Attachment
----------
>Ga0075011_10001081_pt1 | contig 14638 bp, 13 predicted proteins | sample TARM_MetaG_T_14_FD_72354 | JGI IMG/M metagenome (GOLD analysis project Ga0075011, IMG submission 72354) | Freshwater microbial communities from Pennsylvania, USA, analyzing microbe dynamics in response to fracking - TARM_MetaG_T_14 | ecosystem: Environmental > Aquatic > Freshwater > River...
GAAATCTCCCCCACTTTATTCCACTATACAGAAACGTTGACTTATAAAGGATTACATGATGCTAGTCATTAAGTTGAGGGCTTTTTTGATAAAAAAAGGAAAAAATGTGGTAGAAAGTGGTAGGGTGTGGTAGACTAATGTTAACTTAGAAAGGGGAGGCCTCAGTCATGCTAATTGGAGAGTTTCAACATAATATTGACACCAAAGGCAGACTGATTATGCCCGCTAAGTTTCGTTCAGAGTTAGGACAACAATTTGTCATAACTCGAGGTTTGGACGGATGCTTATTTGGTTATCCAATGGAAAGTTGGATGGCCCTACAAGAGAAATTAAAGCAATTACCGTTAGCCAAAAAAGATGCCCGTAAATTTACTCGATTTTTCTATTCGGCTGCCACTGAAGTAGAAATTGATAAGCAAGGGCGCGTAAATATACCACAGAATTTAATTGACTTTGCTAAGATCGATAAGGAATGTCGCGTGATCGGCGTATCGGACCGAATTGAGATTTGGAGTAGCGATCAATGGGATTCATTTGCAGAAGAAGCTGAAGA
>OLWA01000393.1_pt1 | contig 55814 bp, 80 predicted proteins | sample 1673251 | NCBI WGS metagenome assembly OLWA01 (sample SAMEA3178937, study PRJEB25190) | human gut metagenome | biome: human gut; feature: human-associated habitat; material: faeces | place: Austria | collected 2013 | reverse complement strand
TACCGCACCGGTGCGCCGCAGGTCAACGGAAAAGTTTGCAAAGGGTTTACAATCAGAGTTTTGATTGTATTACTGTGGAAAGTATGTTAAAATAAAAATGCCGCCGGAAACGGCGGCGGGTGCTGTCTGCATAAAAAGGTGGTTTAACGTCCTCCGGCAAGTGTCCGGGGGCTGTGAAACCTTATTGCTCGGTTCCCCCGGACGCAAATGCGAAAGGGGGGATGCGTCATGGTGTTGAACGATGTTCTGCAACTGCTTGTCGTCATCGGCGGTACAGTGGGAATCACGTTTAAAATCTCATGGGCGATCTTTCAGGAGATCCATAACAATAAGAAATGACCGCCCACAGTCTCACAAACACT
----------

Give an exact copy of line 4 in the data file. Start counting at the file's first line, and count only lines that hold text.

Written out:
TACCGCACCGGTGCGCCGCAGGTCAACGGAAAAGTTTGCAAAGGGTTTACAATCAGAGTTTTGATTGTATTACTGTGGAAAGTATGTTAAAATAAAAATGCCGCCGGAAACGGCGGCGGGTGCTGTCTGCATAAAAAGGTGGTTTAACGTCCTCCGGCAAGTGTCCGGGGGCTGTGAAACCTTATTGCTCGGTTCCCCCGGACGCAAATGCGAAAGGGGGGATGCGTCATGGTGTTGAACGATGTTCTGCAACTGCTTGTCGTCATCGGCGGTACAGTGGGAATCACGTTTAAAATCTCATGGGCGATCTTTCAGGAGATCCATAACAATAAGAAATGACCGCCCACAGTCTCACAAACACT